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One Year After Hurricane Irene, Radar Upgrades On Track

More storms expected than originally planned for 2012, officials say.

Exactly one year ago Tuesday, residents across the East End were battening down the hatches and preparing for to deliver her wrath.

Although downgraded to a tropical storm by the time Irene made landfall, in the year since, the National Oceanic and Atmospheric Administration has continued with an ongoing project commenced with an eye toward developing new "cutting edge science technology to serve the nation," according to NOAA director Dr. Jane Lubchenco.

Work to upgrade the nation's radar sites had commenced before Hurricane Irene and will continue through 2013; the local radar site in Upton was upgraded this year, according to National Weather Service meteorologist David Stark, who works in the Upton office. 

Plans call for an upgrade to an existing network of 160 Doppler radars to new dual-polarization technology that is expected to significantly improve NOAA's weather products and services ─ specifically for heavy rain, winter storms and severe storms, including tornadoes.

The new technology will also help detect hazards to aircraft such as icing conditions and birds, said Lubchenco.

"Now, forecasters across the country are using the new data to more accurately track, assess and warn the public of approaching weather systems," Lubchenco said.

Stark added that the radar upgrade will help locally to determine rainfall estimates. "In future instances, we would have a better estimate of rainfall," he said. The new radar, however, will not have any major effect on predicting the track of a storm, Stark added.

In addition, NOAA is working to implement a new, "life-saving" Weather-Ready Nation technology that will utilize a new text emergency alert system to warn residents of approaching storms.

Looking ahead, Stark said the hurricane season for 2012 is expected to be busier than originally predicted. The initial estimate for the season called for nine to 15 storms, with four to eight having the potential to become hurricanes, Stark said. In August, that number was increased, with 12 to 17 named storms expected and five to eight having the potential to become hurricanes -- and two to three having the potential to become major weather events.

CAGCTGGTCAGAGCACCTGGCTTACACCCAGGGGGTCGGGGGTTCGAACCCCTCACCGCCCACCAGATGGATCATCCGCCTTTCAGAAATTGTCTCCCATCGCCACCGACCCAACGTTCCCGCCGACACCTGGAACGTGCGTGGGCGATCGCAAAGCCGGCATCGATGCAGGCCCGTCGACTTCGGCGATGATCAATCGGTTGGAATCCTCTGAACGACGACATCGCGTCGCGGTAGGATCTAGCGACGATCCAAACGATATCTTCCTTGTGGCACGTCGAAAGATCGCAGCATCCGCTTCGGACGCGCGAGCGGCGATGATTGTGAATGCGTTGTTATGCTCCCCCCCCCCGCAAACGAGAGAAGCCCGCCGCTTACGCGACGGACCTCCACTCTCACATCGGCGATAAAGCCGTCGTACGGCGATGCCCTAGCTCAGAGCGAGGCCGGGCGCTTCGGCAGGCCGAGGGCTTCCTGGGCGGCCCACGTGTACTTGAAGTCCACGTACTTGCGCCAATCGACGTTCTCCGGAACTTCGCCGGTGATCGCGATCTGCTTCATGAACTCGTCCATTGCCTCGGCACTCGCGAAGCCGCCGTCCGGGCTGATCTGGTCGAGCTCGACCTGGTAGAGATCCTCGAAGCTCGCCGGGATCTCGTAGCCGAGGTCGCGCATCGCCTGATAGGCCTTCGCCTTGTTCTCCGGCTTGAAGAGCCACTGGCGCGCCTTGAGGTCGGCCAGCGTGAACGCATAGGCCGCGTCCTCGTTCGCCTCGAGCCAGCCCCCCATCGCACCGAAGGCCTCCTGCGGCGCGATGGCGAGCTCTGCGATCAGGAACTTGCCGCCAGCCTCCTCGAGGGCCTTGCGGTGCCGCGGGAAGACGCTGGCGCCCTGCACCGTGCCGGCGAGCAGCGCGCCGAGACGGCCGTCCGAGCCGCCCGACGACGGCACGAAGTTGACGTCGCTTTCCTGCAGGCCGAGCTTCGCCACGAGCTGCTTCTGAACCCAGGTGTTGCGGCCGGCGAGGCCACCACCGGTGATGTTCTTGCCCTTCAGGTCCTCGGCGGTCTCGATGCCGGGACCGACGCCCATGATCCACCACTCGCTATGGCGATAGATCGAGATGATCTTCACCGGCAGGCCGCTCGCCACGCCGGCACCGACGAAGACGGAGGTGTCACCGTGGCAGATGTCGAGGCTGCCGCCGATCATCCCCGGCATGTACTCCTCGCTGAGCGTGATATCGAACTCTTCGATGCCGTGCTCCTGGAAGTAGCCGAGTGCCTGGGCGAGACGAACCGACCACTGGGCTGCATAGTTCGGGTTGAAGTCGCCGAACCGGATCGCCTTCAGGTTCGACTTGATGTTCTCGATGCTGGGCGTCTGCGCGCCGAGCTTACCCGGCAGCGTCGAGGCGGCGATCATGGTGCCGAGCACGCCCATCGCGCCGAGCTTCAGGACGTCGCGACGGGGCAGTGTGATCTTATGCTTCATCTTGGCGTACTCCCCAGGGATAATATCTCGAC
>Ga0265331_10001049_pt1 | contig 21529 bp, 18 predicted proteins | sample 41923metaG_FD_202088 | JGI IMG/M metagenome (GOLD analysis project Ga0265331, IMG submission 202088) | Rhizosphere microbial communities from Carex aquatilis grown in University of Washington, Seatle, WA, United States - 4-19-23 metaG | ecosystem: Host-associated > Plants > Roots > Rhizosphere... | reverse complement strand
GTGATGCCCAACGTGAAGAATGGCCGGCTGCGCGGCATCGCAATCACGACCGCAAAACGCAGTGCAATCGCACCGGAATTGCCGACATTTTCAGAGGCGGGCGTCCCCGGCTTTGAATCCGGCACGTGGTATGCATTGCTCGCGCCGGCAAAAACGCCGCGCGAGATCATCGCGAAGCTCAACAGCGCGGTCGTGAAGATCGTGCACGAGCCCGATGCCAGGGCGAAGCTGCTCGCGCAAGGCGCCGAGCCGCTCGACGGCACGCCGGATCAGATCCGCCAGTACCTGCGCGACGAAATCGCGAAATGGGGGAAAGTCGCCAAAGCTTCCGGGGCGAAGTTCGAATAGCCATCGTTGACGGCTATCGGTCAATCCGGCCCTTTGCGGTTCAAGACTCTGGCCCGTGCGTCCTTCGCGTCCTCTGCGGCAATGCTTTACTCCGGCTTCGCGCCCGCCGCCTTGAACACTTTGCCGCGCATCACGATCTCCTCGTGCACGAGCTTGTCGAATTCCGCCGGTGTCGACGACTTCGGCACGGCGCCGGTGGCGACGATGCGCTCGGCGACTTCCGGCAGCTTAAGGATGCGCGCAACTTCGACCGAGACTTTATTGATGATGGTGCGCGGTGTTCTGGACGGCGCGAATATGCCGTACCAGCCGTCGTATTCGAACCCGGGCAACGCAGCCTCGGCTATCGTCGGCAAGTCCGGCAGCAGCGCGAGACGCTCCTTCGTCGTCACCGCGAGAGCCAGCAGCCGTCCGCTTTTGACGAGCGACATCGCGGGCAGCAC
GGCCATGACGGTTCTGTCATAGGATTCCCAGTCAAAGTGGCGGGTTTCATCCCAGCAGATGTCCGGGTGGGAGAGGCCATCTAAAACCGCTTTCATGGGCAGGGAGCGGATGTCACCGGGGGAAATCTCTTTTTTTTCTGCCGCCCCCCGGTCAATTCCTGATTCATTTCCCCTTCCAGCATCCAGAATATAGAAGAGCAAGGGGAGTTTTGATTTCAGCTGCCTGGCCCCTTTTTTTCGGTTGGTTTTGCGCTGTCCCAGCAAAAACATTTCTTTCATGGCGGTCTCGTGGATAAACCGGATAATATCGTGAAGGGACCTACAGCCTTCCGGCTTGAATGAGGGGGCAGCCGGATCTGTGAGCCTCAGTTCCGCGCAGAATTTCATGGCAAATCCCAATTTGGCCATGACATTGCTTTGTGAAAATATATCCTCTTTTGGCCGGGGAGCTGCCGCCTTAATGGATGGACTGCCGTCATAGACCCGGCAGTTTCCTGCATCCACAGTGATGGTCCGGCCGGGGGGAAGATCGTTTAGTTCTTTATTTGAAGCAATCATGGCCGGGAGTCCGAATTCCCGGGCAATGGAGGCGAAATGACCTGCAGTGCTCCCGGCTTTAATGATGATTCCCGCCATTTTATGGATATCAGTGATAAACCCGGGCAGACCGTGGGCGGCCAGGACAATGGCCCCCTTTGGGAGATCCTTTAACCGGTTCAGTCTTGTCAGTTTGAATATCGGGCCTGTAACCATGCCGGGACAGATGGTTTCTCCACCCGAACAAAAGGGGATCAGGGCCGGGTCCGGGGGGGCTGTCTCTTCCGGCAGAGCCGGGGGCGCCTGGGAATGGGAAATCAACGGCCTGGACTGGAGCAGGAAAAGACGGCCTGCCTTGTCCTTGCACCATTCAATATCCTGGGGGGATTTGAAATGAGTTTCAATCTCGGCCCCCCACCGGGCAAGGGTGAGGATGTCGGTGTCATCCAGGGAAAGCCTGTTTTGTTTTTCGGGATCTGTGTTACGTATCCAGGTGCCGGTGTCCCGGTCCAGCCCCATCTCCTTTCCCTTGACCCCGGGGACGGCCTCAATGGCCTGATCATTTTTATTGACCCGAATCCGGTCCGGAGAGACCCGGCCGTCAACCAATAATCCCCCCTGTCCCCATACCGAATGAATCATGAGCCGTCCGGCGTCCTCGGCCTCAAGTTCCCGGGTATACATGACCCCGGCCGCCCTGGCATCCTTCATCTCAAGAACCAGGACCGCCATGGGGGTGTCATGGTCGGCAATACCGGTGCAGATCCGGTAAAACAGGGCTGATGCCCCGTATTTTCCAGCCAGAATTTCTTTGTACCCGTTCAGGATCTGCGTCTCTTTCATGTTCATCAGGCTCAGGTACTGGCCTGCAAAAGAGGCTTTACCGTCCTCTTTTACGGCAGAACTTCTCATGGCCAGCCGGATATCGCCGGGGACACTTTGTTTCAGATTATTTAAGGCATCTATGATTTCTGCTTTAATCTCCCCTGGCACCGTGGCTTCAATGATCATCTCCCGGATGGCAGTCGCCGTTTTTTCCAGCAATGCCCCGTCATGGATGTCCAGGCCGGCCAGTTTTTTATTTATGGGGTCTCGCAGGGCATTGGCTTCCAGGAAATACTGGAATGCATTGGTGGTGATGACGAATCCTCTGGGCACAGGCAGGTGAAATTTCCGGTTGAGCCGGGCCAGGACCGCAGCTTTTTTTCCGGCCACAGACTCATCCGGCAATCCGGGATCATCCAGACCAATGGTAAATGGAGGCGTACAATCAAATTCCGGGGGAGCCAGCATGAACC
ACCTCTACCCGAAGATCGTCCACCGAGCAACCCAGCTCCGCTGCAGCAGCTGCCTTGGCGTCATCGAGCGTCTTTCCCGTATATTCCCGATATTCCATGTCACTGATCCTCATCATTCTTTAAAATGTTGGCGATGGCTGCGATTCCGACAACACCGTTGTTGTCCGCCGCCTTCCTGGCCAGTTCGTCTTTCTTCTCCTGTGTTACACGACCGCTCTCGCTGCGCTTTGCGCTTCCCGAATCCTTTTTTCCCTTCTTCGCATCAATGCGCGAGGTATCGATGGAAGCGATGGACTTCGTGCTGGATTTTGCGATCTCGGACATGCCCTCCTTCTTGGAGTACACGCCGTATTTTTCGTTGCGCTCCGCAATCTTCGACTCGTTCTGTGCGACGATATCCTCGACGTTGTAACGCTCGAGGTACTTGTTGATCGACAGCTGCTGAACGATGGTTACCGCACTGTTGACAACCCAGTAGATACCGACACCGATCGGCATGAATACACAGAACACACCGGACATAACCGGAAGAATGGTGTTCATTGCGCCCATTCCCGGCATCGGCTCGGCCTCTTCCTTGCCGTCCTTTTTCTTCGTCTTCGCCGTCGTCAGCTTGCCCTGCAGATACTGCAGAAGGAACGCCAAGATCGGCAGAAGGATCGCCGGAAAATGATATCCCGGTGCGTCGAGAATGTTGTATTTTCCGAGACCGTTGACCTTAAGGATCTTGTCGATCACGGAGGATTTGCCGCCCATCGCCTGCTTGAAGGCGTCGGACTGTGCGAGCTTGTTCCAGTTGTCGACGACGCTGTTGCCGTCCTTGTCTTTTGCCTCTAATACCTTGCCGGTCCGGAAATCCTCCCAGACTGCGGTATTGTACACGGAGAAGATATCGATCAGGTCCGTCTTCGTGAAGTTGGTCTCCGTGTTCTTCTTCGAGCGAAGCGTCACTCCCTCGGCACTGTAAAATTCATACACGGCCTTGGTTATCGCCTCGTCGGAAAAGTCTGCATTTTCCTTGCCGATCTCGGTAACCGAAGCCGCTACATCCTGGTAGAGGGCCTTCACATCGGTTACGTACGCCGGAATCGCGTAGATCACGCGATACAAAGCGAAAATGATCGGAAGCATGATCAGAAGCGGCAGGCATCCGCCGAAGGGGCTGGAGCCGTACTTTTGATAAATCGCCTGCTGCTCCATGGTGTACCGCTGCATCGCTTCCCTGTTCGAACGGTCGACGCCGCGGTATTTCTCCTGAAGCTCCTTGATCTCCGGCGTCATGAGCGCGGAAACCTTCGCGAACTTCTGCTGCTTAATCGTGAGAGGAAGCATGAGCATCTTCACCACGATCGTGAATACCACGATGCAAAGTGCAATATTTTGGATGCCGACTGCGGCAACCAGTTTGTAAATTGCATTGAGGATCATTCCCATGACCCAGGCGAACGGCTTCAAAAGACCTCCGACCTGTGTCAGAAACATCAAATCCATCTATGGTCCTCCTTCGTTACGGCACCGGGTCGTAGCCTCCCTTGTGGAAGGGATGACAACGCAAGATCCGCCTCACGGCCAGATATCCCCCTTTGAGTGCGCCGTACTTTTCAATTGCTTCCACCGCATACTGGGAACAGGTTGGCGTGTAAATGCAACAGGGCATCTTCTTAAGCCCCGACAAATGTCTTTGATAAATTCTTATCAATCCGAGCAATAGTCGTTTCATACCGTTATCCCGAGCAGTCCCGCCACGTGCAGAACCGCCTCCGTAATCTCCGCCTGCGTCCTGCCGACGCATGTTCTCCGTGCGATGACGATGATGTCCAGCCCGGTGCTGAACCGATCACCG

Stark said the number was increased after a number of named systems in June occurred earlier than anticipated. Most of the storms that have occurred so far this year have taken place over open water, Stark said. The weaker tropical systems had no effect on land, he added.

So far this year, there have been a total of 10 named storms, including Hurricane Isaac, which now has New Orleans residents poised for the storm to make landfall.

"We're at the peak of hurricane season," Stark said. "It's not uncommon to see a few storms out there this time of year."

Looking back on Hurricane Irene, Stark said after the worst had passed, the local National Weather Service office performed a post-storm assessment, looking at how things were handled and "anything that could have been done better." No major changes have transpired as a result of Hurricane Irene, he said.

Stark, who manned the phones handling the media for hours during Hurricane Irene, said the experience was memorable. "Based on what we were dealing with here, with the amount of population we have in this part of the country, it certainly was an interesting experience," he said. "One of our major concerns was the storm surge."

In the end, Stark said, the storm surge wasn't as strong as predicted, weakening over cooler waters offshore and not causing the destruction that was initially feared. "It wasn't as bad as it could have been," he said. 

Of the new radar upgrades, Lubchenco added, "Ultimately, this radar upgrade is one more essential step in our efforts to build a Weather-Ready Nation, and it’s another compelling example of the integrated science and service NOAA delivers to the nation."

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